The plasma process has evolved over the years into a highly flexible coatings system capable of applying a wide range of materials. These include most metals/alloys, ceramics, cermets and composites.

Main Applications

Main Industries served:

  • Aerospace
  • Energy / power generation
  • Automotive
  • Petrochemical
  • Mining
  • Textile
  • Print

Plasma Process Description

An inert gas (typically Argon), when excited by an electric arc, becomes partially ionised and in this state is able to carry an electric current. This generates a hot gas stream having temperatures of approximately 15,000°C.

Powder material is then injected into the heat source at optimum conditions and projected in a semi-molten (plastic) state onto a suitably prepared work piece to form high integrity coatings of typically 0.05 mm to 4 mm in thickness (depending on the type of coating).
The gun is manipulated by hand or by using a robot, enabling a wide range of component configurations to be coated.

Typical Applications Include

  • Abrasion
  • Fretting (non-intended motion)
  • Sliding wear (hot and cold)
  • Particle erosion
  • Hot gas erosion
  • Corrosive atmospheres (gaseous or liquid)
  • Low and high friction applications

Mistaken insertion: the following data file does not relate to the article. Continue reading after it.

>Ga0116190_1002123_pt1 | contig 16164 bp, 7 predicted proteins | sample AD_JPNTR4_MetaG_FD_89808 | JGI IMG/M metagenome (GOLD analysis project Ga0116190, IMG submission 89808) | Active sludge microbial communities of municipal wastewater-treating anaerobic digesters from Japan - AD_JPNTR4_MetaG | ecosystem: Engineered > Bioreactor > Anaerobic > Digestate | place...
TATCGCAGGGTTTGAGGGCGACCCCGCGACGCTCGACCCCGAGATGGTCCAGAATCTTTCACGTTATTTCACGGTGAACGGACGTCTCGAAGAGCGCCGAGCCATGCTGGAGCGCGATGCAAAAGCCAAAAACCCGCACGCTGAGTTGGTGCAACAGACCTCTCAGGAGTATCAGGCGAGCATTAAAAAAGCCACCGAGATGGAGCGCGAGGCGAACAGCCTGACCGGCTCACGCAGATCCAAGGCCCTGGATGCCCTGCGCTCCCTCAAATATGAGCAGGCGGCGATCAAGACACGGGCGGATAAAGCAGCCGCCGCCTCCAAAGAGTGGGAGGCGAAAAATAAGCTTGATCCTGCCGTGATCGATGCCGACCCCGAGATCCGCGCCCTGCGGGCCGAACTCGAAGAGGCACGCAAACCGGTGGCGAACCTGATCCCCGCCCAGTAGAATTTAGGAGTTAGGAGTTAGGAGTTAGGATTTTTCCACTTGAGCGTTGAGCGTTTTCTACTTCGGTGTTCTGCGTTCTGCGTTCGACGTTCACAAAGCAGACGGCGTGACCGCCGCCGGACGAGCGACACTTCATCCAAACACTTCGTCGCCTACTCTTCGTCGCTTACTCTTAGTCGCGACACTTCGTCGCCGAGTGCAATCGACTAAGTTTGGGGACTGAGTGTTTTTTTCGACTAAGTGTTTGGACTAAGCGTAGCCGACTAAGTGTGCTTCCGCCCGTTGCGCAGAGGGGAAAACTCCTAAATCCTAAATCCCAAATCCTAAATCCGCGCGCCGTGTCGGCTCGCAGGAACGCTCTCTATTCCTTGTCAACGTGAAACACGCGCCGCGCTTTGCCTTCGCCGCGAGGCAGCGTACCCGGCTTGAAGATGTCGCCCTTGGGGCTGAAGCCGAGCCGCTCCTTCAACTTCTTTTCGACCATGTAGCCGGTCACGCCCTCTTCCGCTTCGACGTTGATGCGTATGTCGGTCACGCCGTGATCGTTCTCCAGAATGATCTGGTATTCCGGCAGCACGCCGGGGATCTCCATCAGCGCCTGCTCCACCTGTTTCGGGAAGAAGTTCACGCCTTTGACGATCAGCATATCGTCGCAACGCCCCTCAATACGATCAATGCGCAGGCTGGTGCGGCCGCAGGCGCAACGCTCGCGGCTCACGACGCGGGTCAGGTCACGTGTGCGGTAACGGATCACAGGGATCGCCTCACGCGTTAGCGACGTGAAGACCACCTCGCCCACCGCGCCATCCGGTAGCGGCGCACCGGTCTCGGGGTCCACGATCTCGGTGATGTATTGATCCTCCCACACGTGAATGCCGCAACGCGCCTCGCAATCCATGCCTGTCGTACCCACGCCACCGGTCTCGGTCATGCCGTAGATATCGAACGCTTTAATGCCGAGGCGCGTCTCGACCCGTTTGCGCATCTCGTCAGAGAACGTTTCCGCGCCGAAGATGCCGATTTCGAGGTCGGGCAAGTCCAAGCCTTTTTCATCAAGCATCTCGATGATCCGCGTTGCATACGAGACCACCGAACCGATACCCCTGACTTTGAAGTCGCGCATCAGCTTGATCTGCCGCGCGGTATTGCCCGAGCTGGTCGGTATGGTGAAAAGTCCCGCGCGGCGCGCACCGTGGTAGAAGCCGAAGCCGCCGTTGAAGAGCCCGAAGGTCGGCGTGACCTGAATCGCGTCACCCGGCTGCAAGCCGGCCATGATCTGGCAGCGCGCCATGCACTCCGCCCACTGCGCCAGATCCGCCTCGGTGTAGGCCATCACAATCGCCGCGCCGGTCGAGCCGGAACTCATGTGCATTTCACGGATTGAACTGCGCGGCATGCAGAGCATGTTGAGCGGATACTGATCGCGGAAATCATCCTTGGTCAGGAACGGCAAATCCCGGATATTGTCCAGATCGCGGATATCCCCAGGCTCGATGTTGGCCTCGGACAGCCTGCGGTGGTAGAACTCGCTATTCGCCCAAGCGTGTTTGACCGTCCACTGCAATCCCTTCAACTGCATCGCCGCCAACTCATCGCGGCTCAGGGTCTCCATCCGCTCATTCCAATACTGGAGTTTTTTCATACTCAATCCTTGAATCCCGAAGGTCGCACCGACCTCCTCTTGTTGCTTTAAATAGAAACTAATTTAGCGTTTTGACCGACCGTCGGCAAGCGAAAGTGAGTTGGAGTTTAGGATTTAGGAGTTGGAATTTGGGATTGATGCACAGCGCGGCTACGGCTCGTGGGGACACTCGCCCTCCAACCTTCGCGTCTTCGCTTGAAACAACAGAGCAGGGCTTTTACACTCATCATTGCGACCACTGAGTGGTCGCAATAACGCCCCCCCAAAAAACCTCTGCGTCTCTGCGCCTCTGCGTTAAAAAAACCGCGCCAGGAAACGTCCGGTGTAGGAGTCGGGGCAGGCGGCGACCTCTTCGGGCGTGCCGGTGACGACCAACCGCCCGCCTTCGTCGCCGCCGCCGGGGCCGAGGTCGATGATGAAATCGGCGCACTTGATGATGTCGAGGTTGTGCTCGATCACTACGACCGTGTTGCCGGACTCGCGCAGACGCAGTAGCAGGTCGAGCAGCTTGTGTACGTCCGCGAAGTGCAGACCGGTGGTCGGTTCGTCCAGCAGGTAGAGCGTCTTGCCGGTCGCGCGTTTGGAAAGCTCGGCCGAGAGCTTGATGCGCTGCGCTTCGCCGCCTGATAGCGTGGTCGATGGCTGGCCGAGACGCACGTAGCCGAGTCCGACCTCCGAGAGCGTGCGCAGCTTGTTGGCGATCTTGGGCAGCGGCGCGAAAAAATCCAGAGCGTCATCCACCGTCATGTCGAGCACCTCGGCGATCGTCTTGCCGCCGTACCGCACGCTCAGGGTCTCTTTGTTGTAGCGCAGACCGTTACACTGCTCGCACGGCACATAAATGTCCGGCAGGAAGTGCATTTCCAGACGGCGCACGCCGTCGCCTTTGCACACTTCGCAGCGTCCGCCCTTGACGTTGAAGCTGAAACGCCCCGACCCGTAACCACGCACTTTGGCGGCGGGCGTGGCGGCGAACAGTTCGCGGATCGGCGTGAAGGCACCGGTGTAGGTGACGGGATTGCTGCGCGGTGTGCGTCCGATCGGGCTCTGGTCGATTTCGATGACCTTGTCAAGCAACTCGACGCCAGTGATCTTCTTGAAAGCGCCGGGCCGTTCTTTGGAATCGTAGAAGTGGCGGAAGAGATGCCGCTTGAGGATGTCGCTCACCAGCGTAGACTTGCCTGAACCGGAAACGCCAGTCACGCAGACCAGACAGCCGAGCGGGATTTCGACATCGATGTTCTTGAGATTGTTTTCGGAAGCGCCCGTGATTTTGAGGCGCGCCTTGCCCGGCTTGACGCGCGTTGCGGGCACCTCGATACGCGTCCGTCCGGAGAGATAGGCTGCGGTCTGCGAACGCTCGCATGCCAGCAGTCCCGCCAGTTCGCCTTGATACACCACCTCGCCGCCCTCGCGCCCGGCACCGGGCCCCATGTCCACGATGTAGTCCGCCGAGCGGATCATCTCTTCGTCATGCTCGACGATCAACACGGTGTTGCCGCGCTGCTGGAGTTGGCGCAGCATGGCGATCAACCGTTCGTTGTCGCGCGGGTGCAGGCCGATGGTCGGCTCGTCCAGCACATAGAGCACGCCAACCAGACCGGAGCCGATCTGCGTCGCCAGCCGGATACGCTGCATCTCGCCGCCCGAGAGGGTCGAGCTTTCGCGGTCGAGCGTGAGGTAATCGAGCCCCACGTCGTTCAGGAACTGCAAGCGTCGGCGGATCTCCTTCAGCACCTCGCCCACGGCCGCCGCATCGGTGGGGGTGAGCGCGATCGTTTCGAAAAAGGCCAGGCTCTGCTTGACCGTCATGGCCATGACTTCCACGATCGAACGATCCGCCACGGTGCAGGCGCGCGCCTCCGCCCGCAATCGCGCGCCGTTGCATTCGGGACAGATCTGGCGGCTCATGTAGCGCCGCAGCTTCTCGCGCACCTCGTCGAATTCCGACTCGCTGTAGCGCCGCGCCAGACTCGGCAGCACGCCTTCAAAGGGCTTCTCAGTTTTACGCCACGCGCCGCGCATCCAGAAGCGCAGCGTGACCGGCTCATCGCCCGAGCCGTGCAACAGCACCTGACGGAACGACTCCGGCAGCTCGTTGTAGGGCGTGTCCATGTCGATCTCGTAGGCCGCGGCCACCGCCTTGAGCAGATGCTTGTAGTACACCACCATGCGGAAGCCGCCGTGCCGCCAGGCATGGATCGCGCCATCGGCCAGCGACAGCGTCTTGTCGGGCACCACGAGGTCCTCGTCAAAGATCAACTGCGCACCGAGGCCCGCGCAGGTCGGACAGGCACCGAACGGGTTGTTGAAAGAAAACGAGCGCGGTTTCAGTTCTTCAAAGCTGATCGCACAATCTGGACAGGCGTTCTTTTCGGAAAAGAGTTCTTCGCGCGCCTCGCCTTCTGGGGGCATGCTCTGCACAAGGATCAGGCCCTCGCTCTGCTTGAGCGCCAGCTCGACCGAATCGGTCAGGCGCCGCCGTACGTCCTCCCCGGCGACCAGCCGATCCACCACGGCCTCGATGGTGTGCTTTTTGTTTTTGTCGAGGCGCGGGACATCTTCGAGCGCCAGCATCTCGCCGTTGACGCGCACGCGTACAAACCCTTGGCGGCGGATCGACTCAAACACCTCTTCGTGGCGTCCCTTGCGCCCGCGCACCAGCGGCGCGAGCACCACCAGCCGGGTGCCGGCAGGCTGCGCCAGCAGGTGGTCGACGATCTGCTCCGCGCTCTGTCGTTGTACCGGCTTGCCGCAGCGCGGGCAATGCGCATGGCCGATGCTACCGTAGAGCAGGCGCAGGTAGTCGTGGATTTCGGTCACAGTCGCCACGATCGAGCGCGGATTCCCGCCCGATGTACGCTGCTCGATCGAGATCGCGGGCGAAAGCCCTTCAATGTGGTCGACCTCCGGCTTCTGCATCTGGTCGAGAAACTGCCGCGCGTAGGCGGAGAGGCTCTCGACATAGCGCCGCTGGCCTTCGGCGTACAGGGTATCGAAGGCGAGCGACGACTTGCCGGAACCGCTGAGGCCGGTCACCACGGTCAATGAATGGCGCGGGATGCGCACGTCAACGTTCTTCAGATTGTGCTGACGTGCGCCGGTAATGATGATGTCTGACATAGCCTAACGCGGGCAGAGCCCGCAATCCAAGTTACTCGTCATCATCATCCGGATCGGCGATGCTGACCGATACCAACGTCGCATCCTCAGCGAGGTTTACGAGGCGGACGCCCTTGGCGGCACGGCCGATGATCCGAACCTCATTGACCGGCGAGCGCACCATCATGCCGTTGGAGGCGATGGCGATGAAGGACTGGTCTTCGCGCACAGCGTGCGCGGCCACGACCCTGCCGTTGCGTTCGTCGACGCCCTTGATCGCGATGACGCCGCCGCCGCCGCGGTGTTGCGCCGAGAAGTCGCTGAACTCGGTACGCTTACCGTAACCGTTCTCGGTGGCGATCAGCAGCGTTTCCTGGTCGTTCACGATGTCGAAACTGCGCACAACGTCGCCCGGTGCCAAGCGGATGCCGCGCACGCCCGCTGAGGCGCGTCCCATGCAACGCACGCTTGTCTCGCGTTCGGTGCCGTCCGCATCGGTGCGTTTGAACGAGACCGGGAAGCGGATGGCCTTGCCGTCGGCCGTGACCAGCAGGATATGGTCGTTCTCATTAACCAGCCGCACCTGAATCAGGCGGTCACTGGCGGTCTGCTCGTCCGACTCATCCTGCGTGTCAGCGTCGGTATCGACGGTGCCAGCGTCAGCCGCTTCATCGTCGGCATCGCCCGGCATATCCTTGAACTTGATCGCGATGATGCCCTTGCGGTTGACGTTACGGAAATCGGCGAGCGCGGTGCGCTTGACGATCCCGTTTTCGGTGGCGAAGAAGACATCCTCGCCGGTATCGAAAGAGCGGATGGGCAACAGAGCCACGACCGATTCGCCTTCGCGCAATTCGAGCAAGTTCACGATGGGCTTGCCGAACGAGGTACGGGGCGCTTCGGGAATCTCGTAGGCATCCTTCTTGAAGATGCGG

• Thermal barrier coatings
  • Free standing shapes
  • Biological environments (medical implants)

General Coating Characteristics

  • High bond strength
  • High density, low porosity
  • Can be ground or lapped to a fine finish

Due to the range of materials that can be sprayed, it is difficult to generalise on coating characteristics but with the correct choice of material, plasma coatings can:-

  • perform better than chrome plating
  • be more cost effective than solid sintered carbide
  • resist wear better than the same material in cast or wrought form

Available Coatings

  • Tungsten Carbide / Cobalt (83/17)
  • Chrome Oxide
  • Yttria stabilised Zirconia
  • Nickel/Chromium (80/20) + 6% Aluminium
  • Cobalt / Chromium / Nickel / Tungsten
  • Aluminium / Polyester
  • Chromium Carbide
  • Nickel Aluminium
  • Aluminium Oxide
  • Magnesium Zirconate
  • Copper Nickel Indium Alloy
  • Molybdenum Aluminium Composite
  • Aluminium Graphite Composite
  • Nickel Graphite Composite
  • Aluminium Silicon – Boron Nitride Composite
  • Cobalt Nickel Chromium Aluminium Yttria Alloy

High Velocity Oxy-Fuel